Choice and life are intimately intertwined. Life presents us with choices, and the way we make those choices determines how we experience life. Some high-level choices seem big and in the foreground, like choosing a career, or a mate, or where to live, or what U.S. foreign policy should be. We give those choices a lot of thought and attention — sometimes.
Other lower level choices lie more in the background and further from consciousness — like the choice of which muscle fibers to contract, how strongly, and in what sequence as you walk across a room, pick up a glass of water, swing a golf club, or take part in a conversation. But how you make those choices, and how well you do so, plays a major role in whether your actions are fluid or stiff, graceful or clumsy, in whether you experience yourself as empowered and competent, or bumbling and incompetent.
Yet other choices seem lower-level still, so deeply backgrounded that we hardly register making them. Many choices you make in composing your experience of yourself and your environment are like this — how much available information you actually take in (awareness), for example, or what parts of that information you notice and incorporate in your decisionmaking (attention). These things may appear to “just happen” on their own, without explicit choice on your part, but that appearance is illusory. You do choose, though you may do so automatically and unconsciously. The unconscious choices you make at very low levels may ultimately have greater influence on the direction and quality of your life than do the more obvious higher-level choices of which you are more consciously aware.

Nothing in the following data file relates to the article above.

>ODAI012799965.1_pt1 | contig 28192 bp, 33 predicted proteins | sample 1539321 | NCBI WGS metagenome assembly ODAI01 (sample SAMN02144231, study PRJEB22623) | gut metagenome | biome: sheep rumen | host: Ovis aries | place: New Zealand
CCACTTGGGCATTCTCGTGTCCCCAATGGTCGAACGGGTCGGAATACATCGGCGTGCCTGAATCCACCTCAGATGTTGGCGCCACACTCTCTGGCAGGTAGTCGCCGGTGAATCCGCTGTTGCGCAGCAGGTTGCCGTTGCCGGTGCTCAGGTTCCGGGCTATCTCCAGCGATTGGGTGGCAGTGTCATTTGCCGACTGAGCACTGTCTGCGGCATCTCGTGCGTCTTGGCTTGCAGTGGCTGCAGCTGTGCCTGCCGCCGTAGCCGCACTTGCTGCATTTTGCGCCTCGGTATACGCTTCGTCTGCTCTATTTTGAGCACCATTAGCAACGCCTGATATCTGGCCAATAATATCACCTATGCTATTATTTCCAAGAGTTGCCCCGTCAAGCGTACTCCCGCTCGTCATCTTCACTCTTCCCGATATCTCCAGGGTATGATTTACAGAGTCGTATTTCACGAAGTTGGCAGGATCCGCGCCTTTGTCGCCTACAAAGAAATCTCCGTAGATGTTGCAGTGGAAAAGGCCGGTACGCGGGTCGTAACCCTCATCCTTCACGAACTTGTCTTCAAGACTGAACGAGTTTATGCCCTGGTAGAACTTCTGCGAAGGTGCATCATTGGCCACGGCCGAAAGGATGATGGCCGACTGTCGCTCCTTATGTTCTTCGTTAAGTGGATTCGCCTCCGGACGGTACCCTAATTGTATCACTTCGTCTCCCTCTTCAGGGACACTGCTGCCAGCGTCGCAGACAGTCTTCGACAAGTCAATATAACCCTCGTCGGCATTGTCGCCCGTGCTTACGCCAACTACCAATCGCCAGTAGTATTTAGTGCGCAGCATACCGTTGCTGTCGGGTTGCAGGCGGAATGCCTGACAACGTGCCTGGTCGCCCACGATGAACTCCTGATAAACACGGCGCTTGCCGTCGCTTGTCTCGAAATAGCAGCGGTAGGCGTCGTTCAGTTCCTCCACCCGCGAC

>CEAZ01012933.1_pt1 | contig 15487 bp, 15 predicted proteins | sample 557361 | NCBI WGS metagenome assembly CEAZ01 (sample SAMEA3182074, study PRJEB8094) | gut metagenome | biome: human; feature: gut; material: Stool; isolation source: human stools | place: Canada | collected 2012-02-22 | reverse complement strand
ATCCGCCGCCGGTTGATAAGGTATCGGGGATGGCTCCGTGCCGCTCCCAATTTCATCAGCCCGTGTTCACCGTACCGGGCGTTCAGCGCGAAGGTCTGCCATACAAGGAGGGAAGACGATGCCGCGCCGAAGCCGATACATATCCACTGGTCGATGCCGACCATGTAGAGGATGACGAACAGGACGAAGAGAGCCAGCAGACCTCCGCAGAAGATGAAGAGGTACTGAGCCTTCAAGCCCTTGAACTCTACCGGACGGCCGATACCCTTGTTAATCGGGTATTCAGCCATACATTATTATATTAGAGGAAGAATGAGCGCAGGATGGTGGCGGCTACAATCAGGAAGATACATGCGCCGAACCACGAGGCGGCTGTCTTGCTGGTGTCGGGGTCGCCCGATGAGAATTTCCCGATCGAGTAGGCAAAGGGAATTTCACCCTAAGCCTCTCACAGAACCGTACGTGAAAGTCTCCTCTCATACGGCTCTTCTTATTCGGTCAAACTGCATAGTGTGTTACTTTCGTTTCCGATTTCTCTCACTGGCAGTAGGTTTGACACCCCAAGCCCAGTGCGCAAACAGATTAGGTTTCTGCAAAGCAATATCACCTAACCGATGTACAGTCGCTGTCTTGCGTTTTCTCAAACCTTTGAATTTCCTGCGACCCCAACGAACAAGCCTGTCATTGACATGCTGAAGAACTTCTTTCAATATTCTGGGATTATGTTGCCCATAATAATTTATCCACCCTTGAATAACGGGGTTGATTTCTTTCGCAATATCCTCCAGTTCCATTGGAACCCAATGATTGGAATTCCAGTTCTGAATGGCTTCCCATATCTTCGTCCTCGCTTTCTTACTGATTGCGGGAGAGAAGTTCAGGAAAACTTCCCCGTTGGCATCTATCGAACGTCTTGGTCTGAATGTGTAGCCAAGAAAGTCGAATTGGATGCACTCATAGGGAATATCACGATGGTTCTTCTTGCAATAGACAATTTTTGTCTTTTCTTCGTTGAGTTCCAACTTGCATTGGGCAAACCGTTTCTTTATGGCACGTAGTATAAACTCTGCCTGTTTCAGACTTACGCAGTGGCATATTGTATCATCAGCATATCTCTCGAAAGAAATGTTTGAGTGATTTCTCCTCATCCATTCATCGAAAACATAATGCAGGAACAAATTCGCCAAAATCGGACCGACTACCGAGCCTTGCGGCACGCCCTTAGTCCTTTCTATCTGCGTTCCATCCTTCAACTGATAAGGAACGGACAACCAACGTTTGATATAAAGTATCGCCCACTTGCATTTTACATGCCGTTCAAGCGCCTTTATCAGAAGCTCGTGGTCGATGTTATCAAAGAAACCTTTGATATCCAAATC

This blog will explore some of the choices life offers, the mechanisms through which we make those choices, and the effects they have on how we experience life. I believe that better understanding of those mechanisms can lead to better choices and a better quality of life. I’ll focus particularly on the choices that determine our experience of our physical and emotional interactions with the world around us — the choices through which we construct and maintain the collective illusion we call reality, as I’ve described it in the past.
There are many ways to frame these issues. In The Reality Illusion I framed them in terms of constructing reality, and I’ve experimented with various other framings since. I currently find the idea of composing experience a good one, and that will be the central theme around which I organize my thinking here.
You compose experience on an ongoing moment-to-moment basis. You filter and select bits and pieces of information from the much richer stream of information in which you are constantly immersed. You combine those bits and pieces with information and structure from your past experience to create your current experience. The kind of life you have — happy or sad, secure or fear-filled, bland or exciting, meaningless or rewarding — may ultimately be determined more by the way you manage that creative process than by the external circumstances you encounter.
Better understanding of the mechanisms you use to compose your experience is an important first step to managing those mechanisms to improve the quality of the experience you compose. I hope this blog will help you reach that better understanding.